How's your peripheral vision?
Referees like any player need to be aware of everything that is happening involving three essentials in the game; the ball, the players and the field of play. However, at times when attention is focused on one of these, the referee does not see what is happening with the other two. For this reason, referees need to achieve a superior level and ability in their peripheral vision so as to avoid mistakes.
By Antonio Pulido, Revista Arbitros
Factors to consider
Visual acuity is not the only factor in assessing this capability for a referee. There are other important ones which enable the referee to have a broader view in the game environment.
These are, first, "saccades", (rapid eye movements) which occur as they move and see different objects in the field of vision, and second, "peripheral vision".
What is peripheral vision?
For the referee, this involves the ability to see within and beyond the immediate field of vision in order to anticipate, view, analyze and resolve spatial movement and behavior of players on and off the ball and to provide as required, from knowledge and experience, a technical and disciplinary response.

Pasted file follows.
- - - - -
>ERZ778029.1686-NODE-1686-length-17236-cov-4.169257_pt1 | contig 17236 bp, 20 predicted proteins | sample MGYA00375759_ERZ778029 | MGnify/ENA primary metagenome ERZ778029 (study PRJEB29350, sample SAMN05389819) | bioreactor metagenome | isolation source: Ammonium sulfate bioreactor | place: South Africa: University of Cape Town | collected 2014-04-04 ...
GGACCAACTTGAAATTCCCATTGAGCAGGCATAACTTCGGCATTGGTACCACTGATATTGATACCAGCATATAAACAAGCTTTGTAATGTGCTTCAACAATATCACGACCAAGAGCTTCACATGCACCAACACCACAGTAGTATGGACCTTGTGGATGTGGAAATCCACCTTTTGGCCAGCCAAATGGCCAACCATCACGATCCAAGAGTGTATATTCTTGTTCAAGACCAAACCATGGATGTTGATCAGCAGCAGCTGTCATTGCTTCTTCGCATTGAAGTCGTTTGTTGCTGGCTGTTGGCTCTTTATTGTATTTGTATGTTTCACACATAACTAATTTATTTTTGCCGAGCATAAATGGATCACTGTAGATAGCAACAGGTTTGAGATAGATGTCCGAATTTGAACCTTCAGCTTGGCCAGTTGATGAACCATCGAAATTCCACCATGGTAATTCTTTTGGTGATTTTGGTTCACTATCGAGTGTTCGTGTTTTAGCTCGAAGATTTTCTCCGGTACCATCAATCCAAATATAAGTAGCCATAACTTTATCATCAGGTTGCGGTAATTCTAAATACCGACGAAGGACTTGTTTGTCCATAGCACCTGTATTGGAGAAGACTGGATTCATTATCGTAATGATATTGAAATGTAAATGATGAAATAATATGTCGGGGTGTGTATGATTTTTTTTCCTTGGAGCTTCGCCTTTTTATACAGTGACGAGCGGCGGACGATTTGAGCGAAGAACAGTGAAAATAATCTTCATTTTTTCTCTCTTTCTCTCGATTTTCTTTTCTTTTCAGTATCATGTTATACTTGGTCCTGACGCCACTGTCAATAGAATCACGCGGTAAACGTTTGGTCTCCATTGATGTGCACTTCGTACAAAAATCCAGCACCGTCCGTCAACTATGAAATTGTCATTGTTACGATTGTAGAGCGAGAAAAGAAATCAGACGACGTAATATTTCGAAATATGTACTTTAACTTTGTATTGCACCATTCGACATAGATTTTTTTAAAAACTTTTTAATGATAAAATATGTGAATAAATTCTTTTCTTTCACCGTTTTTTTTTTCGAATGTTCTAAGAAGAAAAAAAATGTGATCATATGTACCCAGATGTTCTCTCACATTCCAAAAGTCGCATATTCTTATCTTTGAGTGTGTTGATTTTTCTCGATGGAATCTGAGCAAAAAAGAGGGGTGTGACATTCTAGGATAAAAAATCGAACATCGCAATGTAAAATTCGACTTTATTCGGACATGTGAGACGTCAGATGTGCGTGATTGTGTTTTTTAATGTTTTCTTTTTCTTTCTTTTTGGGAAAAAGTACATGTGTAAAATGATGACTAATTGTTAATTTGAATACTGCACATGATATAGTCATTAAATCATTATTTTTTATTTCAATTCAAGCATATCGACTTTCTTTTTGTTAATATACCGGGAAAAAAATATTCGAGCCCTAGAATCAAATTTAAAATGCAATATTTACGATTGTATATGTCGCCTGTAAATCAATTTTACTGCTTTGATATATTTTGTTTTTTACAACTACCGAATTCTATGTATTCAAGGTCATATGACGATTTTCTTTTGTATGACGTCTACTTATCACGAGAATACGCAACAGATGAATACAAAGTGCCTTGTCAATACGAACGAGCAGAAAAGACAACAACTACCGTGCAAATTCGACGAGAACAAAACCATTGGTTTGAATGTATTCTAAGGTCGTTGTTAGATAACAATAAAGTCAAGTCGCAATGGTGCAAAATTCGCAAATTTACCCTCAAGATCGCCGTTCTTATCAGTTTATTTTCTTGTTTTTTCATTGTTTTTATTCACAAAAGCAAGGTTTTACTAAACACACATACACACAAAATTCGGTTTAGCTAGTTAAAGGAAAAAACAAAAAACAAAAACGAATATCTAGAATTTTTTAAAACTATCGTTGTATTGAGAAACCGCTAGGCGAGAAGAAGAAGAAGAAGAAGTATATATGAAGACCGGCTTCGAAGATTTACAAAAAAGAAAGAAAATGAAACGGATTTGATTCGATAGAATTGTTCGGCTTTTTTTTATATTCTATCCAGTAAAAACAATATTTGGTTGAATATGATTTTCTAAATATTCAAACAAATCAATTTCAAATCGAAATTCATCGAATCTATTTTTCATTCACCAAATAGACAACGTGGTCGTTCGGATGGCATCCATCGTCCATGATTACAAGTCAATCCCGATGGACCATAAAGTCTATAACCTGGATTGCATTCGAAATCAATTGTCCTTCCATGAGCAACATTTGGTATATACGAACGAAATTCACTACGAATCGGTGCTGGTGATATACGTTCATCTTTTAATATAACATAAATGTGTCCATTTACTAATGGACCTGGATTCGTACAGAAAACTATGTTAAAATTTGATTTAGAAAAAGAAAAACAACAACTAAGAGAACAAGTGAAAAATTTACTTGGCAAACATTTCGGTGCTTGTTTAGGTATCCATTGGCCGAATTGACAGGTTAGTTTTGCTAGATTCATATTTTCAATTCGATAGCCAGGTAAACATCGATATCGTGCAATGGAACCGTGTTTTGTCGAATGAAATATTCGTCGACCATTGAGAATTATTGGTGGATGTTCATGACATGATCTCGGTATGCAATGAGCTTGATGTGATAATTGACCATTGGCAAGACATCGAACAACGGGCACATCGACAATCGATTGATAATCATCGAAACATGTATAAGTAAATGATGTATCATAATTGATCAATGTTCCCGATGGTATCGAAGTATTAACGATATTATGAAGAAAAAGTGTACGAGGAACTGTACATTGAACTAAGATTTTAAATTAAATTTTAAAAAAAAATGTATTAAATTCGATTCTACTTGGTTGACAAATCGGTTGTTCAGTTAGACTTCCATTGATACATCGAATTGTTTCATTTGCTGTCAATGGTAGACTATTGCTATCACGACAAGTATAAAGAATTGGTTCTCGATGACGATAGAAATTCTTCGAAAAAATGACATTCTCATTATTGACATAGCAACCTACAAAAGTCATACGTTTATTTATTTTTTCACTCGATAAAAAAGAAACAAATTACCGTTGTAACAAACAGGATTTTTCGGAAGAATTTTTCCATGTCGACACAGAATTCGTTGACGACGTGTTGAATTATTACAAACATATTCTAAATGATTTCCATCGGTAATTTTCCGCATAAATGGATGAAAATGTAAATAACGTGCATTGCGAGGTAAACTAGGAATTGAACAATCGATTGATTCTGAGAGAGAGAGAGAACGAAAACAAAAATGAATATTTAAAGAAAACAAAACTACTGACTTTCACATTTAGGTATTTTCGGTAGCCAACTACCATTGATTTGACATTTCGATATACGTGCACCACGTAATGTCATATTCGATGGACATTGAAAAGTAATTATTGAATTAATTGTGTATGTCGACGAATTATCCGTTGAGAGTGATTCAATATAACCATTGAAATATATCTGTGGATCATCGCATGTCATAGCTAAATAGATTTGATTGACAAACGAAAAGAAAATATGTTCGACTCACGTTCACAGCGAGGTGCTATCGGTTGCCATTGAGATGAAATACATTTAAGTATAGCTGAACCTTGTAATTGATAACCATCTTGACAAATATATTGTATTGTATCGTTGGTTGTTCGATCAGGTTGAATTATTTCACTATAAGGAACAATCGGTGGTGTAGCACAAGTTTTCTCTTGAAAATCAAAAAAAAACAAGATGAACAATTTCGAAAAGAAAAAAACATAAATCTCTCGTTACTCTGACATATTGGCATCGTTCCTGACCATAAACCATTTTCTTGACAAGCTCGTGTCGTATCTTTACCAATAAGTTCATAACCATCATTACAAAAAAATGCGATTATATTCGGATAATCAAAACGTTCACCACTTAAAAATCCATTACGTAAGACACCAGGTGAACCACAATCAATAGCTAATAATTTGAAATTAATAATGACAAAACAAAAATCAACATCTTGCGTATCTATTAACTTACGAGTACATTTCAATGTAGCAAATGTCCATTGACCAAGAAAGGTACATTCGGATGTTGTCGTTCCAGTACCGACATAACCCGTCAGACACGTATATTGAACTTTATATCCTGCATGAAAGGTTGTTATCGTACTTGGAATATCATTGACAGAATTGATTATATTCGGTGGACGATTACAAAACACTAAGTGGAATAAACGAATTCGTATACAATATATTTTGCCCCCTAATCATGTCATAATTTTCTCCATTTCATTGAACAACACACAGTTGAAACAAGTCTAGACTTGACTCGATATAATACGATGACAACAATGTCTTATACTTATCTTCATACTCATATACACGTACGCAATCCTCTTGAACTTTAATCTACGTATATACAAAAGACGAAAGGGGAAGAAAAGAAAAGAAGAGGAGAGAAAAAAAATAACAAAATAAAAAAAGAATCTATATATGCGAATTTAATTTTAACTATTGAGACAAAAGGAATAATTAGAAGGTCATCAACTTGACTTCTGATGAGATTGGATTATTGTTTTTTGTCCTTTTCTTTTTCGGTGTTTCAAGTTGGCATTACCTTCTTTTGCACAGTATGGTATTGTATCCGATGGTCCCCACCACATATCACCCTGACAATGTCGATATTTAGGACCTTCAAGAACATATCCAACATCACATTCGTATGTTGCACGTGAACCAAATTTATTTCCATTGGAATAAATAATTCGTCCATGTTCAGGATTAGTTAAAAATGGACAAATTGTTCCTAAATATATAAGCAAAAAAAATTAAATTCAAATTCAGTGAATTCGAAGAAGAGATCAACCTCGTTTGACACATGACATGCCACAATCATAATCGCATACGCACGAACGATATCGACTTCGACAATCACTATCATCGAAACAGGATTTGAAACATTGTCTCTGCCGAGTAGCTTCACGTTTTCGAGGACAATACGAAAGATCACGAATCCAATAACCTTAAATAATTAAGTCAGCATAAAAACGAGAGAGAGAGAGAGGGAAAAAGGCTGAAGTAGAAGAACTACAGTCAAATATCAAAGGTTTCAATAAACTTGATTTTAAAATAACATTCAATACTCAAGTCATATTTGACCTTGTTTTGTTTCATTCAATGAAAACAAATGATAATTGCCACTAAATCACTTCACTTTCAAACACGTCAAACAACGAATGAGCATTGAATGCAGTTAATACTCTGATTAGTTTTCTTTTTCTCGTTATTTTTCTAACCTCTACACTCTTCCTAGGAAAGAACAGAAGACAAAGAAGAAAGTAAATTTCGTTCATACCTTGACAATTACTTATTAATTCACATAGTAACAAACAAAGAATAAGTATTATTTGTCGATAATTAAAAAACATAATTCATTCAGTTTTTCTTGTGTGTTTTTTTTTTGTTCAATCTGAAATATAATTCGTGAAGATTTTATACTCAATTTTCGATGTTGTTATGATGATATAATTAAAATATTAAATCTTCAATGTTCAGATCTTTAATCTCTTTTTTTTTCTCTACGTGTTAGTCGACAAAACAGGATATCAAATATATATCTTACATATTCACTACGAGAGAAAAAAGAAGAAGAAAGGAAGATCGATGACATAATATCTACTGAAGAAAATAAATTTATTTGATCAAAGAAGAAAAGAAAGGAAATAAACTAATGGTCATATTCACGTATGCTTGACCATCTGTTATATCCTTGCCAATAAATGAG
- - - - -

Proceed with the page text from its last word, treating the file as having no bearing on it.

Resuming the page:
More broadly, this includes the perception of stimuli by the eyes of the surrounding areas, away from one’s main view. This means, the greater the referee’s peripheral vision, the better a referee’s overall view will be which is necessary to control the match environment.
Respond with your vision
The competent referee should have the ability to assess the space around him/her and be able to locate all the important elements within it In soccer, this requires not only being able to stay near the ball but to simultaneously observe other players and their location on the field and perceive what they are doing, what they did and what they may do so as to be more effective in making decisions and calls.
Visual training involving measuring the quality of responses to peripheral stimuli can be utilized as a means to improvement.
Train yourself now
To enhance your peripheral vision through training, you can try this. Look at a spot on a wall at a 45 degree angle. Extend your arms and spread your hands until you can barely see them. Flip a keychain, a set of keys or a small ball or other object in the air and try to catch it. As you practice and progress, flip the item higher. If at first you drop it, then you are at a lower level of eye/brain perception and response because you are not identifying moving objects outside your range of peripheral vision.
As you continue and begin catching the item you are progressing in training and developing your peripheral vision.